You can save time by using a Web announcement service like !Register-It! (a new EarthLink partner), which submits your site's URL to dozens of top search engines. When you purchase an EarthLink Business Web Site Package, !Register-It! waives its $40 fee to announce your site to 300 engines and gives you free access to its Web Site Garage. The garage fine-tunes your site by running browser compatibility checks, finding HTML and spelling mistakes, spotting bad links, and timing how long your pages take to load. It can also generate essential <META> tags for your Web pages (see "Get <META> Tagged, Get Found" for more on <META> tags at the bottom of the page).
Net Profits from the Real World
Don't forget to put your URL and email address on your business cards, stationery, ads, and press releases. Warwick Stone, who promotes the Hard Rock Hotel's Web site, printed "Shop online at www.hardrockhotel.com" on all Hard Rock shopping bags. "Your URL," he says, "should be on everything that relates: put 'Buy tickets online' on ticket stubs, for instance, or 'Make reservations online' on your brochures."
Get in a Web Directory
Web directories are themed lists of links to other pages. There are numerous directories available, from general lists, like Nerd World, to ones that focus on one or more subjects. There are also a number of online yellow pages and regional guides that offer free links to Web sites in a certain area. Most of these directories will list your site for free; you merely need to ask for a link. Look for appropriate directories with the major search engines.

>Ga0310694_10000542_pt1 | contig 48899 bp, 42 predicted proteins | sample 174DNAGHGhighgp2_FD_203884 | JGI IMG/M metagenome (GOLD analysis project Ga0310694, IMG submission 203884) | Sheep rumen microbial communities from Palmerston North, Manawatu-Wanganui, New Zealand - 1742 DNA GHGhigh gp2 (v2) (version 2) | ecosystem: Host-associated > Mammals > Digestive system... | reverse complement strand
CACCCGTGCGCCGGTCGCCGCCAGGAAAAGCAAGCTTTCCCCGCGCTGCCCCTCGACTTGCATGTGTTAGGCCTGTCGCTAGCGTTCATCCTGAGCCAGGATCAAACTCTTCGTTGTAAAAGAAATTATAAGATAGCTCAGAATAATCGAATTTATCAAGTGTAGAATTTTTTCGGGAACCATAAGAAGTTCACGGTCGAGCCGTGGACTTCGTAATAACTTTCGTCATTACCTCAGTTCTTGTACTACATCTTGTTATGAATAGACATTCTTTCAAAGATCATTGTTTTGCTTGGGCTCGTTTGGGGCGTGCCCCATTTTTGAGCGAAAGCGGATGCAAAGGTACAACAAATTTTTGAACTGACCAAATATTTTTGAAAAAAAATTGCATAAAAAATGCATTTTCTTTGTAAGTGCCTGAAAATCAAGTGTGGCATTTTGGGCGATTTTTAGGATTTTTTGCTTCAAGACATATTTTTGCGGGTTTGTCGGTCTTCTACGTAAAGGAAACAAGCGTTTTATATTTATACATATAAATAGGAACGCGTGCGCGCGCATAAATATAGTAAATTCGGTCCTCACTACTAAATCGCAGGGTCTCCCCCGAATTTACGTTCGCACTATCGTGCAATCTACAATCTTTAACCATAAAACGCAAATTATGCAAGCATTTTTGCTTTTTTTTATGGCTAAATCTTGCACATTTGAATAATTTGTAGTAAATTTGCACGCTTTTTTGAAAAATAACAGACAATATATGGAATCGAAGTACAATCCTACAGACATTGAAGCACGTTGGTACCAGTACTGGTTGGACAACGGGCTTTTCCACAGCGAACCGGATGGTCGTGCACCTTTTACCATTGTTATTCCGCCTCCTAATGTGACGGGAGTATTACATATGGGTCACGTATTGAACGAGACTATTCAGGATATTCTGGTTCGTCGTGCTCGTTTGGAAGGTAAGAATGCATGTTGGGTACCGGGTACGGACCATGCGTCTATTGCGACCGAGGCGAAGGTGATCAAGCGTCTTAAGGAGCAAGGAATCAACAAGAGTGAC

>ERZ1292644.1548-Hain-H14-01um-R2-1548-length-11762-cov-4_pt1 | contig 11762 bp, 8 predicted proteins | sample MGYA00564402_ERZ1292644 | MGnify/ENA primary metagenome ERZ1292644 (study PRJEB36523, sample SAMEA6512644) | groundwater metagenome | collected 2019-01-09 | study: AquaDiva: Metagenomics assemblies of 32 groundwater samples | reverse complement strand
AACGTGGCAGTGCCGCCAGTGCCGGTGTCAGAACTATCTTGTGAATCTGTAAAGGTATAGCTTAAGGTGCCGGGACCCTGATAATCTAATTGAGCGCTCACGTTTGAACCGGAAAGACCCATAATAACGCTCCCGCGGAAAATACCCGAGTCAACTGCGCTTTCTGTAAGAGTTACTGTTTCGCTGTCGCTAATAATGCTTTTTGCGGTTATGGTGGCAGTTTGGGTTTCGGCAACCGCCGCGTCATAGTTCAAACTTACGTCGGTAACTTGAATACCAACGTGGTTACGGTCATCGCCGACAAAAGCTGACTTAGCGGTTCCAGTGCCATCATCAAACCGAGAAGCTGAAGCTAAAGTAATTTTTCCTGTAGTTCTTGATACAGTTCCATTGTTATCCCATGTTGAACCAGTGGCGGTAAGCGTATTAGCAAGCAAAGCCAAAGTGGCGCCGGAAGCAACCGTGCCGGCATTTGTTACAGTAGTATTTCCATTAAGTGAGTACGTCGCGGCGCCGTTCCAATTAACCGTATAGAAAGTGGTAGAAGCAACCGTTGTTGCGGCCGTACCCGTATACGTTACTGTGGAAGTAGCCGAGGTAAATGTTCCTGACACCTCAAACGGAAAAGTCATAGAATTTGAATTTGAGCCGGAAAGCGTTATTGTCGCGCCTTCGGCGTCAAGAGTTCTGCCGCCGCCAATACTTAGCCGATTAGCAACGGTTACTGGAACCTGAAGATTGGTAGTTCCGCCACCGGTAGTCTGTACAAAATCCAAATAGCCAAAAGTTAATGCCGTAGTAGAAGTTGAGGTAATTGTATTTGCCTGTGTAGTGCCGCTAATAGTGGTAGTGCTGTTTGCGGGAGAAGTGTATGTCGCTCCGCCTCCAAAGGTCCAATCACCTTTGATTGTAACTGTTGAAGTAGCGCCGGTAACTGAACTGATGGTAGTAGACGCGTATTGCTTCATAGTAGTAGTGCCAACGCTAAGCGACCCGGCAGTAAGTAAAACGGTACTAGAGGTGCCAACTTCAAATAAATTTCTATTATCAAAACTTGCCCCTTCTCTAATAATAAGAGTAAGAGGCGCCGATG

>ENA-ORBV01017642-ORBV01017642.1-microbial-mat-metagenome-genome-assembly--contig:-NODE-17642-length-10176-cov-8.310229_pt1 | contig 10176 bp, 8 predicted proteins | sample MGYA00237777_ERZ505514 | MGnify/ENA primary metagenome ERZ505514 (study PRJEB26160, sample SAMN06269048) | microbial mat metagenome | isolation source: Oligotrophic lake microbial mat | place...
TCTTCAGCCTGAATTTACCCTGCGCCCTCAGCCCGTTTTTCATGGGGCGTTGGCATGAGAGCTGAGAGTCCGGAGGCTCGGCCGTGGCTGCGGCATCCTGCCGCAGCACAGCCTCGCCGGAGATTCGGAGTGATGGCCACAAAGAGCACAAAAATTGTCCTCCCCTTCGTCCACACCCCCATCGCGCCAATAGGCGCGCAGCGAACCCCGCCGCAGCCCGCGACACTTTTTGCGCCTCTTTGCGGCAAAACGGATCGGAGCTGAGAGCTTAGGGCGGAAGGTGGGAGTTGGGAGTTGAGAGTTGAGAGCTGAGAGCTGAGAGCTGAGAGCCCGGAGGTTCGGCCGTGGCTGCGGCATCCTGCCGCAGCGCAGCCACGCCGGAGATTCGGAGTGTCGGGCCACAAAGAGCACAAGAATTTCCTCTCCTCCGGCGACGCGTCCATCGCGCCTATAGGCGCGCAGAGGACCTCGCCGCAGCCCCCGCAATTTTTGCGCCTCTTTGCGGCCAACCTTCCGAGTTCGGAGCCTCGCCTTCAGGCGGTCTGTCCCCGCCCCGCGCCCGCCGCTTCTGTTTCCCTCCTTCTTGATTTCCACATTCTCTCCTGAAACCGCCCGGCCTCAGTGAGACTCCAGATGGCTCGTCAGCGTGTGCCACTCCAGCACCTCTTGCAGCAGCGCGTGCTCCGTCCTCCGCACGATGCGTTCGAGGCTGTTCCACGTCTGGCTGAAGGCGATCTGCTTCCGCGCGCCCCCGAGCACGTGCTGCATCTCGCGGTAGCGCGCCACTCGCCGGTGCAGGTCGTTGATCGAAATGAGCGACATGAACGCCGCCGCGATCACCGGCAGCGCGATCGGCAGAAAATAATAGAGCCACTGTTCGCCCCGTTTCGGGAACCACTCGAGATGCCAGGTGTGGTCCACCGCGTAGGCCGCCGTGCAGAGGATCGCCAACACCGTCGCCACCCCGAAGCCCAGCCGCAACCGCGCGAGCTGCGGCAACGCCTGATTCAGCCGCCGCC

Announce to Usenet
You can also post a description and link to your site in comp.infosystems.www.announce, a newsgroup dedicated to Web site announcements. Make your description complete but don't be too wordy. A guide to posting in this newsgroup is available online.
Join a Web Ring
Web rings are groups of sites that are linked in a circle. When you are at one site in a ring, you can click on the ring's "next" or "previous" button to jump to the next site in the ring. Eventually, you can follow the links all the way back to the original site. Most of these rings are based on free software available from Webring. Every ring has a theme, and Webring currently hosts more than 20,000 rings. To join a ring, find one that's appropriate to your business and submit your URL. If you are accepted, its owner will send you the HTML needed to add your site to the ring.
Web Marketing Links
The Directory Guide lists popular themed search engines. It's an easy way to find search engines that specialize in your company's market.
Rank This! lets you see where your site appears in searches on AltaVista, Excite, HotBot, Infoseek, Lycos, Open Text, WebCrawler, and Yahoo!. Provides engine-specific tips for improving your ranking.
WebPosition is a Windows 95-only application that checks your site's rankings with AltaVista, Excite, Infoseek, HotBot, LinkStar, Lycos, Open Text, WebCrawler, and Yahoo!. A free trial version is available for download.